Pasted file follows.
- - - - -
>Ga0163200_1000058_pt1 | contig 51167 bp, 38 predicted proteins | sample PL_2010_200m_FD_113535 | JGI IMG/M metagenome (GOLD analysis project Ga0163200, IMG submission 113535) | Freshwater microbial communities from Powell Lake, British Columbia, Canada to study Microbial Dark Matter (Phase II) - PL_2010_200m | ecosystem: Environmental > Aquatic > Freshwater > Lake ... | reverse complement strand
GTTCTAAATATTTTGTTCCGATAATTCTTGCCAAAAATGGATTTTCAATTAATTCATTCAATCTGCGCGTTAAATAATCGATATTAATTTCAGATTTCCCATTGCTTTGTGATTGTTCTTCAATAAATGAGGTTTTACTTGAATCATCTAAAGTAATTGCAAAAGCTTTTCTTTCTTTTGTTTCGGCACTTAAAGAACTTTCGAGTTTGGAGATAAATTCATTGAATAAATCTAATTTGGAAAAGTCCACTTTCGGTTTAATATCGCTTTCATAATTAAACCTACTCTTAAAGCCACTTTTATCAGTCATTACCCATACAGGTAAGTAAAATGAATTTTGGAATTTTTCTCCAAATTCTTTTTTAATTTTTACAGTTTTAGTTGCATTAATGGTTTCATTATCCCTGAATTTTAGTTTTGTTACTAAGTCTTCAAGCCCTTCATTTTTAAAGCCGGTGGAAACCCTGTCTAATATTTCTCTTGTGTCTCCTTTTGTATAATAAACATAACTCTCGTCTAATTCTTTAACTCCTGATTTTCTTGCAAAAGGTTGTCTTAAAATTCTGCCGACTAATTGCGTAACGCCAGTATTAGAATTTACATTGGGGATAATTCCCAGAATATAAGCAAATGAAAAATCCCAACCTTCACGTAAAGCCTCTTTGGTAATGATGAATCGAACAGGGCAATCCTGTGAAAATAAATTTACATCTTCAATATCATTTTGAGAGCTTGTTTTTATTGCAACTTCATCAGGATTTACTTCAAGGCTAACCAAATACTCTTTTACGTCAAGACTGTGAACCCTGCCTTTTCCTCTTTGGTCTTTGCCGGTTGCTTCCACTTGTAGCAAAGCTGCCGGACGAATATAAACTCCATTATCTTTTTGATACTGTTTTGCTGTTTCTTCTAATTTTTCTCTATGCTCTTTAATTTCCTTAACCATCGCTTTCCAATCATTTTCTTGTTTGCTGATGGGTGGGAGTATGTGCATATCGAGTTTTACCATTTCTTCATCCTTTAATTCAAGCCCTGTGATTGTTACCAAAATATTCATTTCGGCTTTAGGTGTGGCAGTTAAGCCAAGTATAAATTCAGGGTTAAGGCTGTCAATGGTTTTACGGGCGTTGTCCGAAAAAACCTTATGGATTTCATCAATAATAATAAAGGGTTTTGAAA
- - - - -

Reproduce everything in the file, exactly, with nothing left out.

>Ga0163200_1000058_pt1 | contig 51167 bp, 38 predicted proteins | sample PL_2010_200m_FD_113535 | JGI IMG/M metagenome (GOLD analysis project Ga0163200, IMG submission 113535) | Freshwater microbial communities from Powell Lake, British Columbia, Canada to study Microbial Dark Matter (Phase II) - PL_2010_200m | ecosystem: Environmental > Aquatic > Freshwater > Lake ... | reverse complement strand
GTTCTAAATATTTTGTTCCGATAATTCTTGCCAAAAATGGATTTTCAATTAATTCATTCAATCTGCGCGTTAAATAATCGATATTAATTTCAGATTTCCCATTGCTTTGTGATTGTTCTTCAATAAATGAGGTTTTACTTGAATCATCTAAAGTAATTGCAAAAGCTTTTCTTTCTTTTGTTTCGGCACTTAAAGAACTTTCGAGTTTGGAGATAAATTCATTGAATAAATCTAATTTGGAAAAGTCCACTTTCGGTTTAATATCGCTTTCATAATTAAACCTACTCTTAAAGCCACTTTTATCAGTCATTACCCATACAGGTAAGTAAAATGAATTTTGGAATTTTTCTCCAAATTCTTTTTTAATTTTTACAGTTTTAGTTGCATTAATGGTTTCATTATCCCTGAATTTTAGTTTTGTTACTAAGTCTTCAAGCCCTTCATTTTTAAAGCCGGTGGAAACCCTGTCTAATATTTCTCTTGTGTCTCCTTTTGTATAATAAACATAACTCTCGTCTAATTCTTTAACTCCTGATTTTCTTGCAAAAGGTTGTCTTAAAATTCTGCCGACTAATTGCGTAACGCCAGTATTAGAATTTACATTGGGGATAATTCCCAGAATATAAGCAAATGAAAAATCCCAACCTTCACGTAAAGCCTCTTTGGTAATGATGAATCGAACAGGGCAATCCTGTGAAAATAAATTTACATCTTCAATATCATTTTGAGAGCTTGTTTTTATTGCAACTTCATCAGGATTTACTTCAAGGCTAACCAAATACTCTTTTACGTCAAGACTGTGAACCCTGCCTTTTCCTCTTTGGTCTTTGCCGGTTGCTTCCACTTGTAGCAAAGCTGCCGGACGAATATAAACTCCATTATCTTTTTGATACTGTTTTGCTGTTTCTTCTAATTTTTCTCTATGCTCTTTAATTTCCTTAACCATCGCTTTCCAATCATTTTCTTGTTTGCTGATGGGTGGGAGTATGTGCATATCGAGTTTTACCATTTCTTCATCCTTTAATTCAAGCCCTGTGATTGTTACCAAAATATTCATTTCGGCTTTAGGTGTGGCAGTTAAGCCAAGTATAAATTCAGGGTTAAGGCTGTCAATGGTTTTACGGGCGTTGTCCGAAAAAACCTTATGGATTTCATCAATAATAATAAAGGGTTTTGAAA